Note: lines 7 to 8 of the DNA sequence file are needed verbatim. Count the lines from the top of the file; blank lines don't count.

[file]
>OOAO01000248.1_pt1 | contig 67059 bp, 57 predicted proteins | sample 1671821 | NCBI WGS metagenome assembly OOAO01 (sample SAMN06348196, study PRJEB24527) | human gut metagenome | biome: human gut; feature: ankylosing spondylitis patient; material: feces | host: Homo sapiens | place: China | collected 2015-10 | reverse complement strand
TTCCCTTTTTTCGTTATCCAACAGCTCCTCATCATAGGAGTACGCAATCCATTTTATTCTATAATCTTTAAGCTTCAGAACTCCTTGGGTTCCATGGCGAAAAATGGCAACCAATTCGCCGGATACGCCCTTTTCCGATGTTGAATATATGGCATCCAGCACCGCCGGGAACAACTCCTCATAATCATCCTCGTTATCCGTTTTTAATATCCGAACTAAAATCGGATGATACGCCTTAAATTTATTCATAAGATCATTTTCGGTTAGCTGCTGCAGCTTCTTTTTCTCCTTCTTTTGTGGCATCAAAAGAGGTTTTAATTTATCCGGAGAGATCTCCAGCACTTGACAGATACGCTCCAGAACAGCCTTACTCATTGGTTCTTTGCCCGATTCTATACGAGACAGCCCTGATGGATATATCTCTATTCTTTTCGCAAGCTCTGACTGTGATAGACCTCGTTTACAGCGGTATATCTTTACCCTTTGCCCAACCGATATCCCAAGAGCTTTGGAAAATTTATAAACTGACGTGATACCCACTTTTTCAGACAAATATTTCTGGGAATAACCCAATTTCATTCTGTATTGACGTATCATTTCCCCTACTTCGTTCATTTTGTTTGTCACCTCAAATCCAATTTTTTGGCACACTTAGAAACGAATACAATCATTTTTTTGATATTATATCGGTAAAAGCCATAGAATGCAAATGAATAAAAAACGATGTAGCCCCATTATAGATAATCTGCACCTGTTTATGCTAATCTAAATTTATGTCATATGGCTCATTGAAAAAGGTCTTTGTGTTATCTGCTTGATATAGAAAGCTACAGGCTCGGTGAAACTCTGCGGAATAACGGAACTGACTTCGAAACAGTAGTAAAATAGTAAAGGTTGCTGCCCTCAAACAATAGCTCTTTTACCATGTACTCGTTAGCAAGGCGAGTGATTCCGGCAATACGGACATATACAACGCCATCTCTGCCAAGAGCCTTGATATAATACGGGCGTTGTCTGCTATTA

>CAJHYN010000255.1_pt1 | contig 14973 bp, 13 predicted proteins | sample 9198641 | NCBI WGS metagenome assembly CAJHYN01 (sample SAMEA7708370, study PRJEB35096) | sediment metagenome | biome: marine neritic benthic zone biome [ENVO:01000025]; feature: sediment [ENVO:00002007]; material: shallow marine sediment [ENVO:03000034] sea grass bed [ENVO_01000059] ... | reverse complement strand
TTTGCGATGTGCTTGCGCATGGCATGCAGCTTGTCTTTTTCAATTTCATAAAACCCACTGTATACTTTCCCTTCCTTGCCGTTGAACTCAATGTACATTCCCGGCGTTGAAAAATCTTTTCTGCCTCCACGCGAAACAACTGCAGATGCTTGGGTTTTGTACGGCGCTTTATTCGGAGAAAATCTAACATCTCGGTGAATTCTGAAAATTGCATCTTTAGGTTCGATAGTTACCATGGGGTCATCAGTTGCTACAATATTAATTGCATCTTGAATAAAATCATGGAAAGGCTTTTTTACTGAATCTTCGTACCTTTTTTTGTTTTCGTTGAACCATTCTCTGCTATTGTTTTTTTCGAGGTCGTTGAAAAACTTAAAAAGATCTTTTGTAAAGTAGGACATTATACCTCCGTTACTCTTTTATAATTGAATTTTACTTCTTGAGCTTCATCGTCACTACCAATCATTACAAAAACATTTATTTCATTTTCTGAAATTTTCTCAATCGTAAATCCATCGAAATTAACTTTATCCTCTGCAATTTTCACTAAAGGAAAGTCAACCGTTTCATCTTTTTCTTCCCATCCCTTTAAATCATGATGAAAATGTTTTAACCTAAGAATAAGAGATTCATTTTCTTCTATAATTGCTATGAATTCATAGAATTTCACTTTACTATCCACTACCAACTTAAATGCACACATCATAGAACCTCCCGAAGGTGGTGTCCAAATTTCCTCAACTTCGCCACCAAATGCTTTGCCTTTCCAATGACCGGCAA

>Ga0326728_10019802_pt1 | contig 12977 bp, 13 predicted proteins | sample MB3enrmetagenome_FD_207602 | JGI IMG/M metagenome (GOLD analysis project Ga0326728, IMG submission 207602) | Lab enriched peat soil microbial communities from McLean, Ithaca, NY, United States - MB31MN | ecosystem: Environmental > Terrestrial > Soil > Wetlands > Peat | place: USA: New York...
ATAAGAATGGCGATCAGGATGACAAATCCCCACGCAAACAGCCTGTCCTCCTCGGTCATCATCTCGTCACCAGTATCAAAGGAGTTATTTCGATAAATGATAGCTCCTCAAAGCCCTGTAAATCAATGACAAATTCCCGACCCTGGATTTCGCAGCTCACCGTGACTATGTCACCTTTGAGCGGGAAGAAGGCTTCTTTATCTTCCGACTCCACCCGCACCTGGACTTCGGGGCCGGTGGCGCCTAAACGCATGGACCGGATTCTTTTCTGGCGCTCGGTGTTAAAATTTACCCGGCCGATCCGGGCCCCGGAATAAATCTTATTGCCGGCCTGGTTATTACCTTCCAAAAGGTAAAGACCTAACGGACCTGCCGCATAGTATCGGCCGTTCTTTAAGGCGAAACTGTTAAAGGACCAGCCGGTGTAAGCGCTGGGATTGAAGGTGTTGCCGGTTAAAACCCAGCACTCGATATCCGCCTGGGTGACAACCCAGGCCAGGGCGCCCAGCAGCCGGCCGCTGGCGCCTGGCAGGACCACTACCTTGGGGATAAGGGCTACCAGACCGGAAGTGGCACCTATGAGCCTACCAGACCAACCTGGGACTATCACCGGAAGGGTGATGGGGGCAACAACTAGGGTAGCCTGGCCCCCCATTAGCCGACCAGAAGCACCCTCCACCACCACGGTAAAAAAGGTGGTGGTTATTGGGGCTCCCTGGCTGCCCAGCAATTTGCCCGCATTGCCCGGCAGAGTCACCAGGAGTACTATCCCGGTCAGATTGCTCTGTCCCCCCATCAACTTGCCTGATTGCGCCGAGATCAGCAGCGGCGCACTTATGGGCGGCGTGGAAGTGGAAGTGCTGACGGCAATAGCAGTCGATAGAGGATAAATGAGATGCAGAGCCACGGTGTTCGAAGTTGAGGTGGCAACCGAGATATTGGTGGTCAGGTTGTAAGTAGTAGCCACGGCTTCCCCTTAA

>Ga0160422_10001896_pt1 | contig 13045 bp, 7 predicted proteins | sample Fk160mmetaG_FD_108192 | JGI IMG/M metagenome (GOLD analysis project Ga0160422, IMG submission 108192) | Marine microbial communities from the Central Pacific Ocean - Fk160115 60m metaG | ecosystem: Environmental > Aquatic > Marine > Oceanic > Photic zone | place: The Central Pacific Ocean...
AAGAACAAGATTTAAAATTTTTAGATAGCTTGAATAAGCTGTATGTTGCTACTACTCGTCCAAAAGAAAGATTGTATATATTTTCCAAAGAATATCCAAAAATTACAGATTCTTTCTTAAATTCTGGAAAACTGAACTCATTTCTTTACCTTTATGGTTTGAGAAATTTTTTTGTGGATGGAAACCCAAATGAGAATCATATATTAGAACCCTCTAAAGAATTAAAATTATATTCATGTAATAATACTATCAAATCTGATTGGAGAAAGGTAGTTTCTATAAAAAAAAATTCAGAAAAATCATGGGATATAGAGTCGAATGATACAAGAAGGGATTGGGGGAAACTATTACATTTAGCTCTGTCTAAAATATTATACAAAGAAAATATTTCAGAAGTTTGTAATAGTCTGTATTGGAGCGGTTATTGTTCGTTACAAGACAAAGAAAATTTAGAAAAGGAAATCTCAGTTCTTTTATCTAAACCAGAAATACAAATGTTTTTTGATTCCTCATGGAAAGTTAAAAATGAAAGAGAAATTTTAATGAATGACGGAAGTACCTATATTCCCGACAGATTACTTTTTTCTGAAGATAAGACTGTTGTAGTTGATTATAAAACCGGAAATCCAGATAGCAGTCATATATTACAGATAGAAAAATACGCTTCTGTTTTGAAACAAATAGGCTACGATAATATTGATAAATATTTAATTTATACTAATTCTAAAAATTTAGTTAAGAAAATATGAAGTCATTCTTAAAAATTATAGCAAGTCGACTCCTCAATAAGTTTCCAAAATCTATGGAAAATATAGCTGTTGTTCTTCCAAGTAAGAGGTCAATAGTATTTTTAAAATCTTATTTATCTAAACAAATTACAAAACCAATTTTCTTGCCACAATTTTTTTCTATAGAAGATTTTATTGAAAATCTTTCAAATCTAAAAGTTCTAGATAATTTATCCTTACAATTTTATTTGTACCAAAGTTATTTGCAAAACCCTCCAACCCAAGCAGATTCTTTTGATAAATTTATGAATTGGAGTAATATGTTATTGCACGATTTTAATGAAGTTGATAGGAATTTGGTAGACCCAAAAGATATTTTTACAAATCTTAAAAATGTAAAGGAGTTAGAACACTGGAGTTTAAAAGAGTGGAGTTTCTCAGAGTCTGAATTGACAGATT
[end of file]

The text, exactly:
>Ga0160422_10001896_pt1 | contig 13045 bp, 7 predicted proteins | sample Fk160mmetaG_FD_108192 | JGI IMG/M metagenome (GOLD analysis project Ga0160422, IMG submission 108192) | Marine microbial communities from the Central Pacific Ocean - Fk160115 60m metaG | ecosystem: Environmental > Aquatic > Marine > Oceanic > Photic zone | place: The Central Pacific Ocean...
AAGAACAAGATTTAAAATTTTTAGATAGCTTGAATAAGCTGTATGTTGCTACTACTCGTCCAAAAGAAAGATTGTATATATTTTCCAAAGAATATCCAAAAATTACAGATTCTTTCTTAAATTCTGGAAAACTGAACTCATTTCTTTACCTTTATGGTTTGAGAAATTTTTTTGTGGATGGAAACCCAAATGAGAATCATATATTAGAACCCTCTAAAGAATTAAAATTATATTCATGTAATAATACTATCAAATCTGATTGGAGAAAGGTAGTTTCTATAAAAAAAAATTCAGAAAAATCATGGGATATAGAGTCGAATGATACAAGAAGGGATTGGGGGAAACTATTACATTTAGCTCTGTCTAAAATATTATACAAAGAAAATATTTCAGAAGTTTGTAATAGTCTGTATTGGAGCGGTTATTGTTCGTTACAAGACAAAGAAAATTTAGAAAAGGAAATCTCAGTTCTTTTATCTAAACCAGAAATACAAATGTTTTTTGATTCCTCATGGAAAGTTAAAAATGAAAGAGAAATTTTAATGAATGACGGAAGTACCTATATTCCCGACAGATTACTTTTTTCTGAAGATAAGACTGTTGTAGTTGATTATAAAACCGGAAATCCAGATAGCAGTCATATATTACAGATAGAAAAATACGCTTCTGTTTTGAAACAAATAGGCTACGATAATATTGATAAATATTTAATTTATACTAATTCTAAAAATTTAGTTAAGAAAATATGAAGTCATTCTTAAAAATTATAGCAAGTCGACTCCTCAATAAGTTTCCAAAATCTATGGAAAATATAGCTGTTGTTCTTCCAAGTAAGAGGTCAATAGTATTTTTAAAATCTTATTTATCTAAACAAATTACAAAACCAATTTTCTTGCCACAATTTTTTTCTATAGAAGATTTTATTGAAAATCTTTCAAATCTAAAAGTTCTAGATAATTTATCCTTACAATTTTATTTGTACCAAAGTTATTTGCAAAACCCTCCAACCCAAGCAGATTCTTTTGATAAATTTATGAATTGGAGTAATATGTTATTGCACGATTTTAATGAAGTTGATAGGAATTTGGTAGACCCAAAAGATATTTTTACAAATCTTAAAAATGTAAAGGAGTTAGAACACTGGAGTTTAAAAGAGTGGAGTTTCTCAGAGTCTGAATTGACAGATT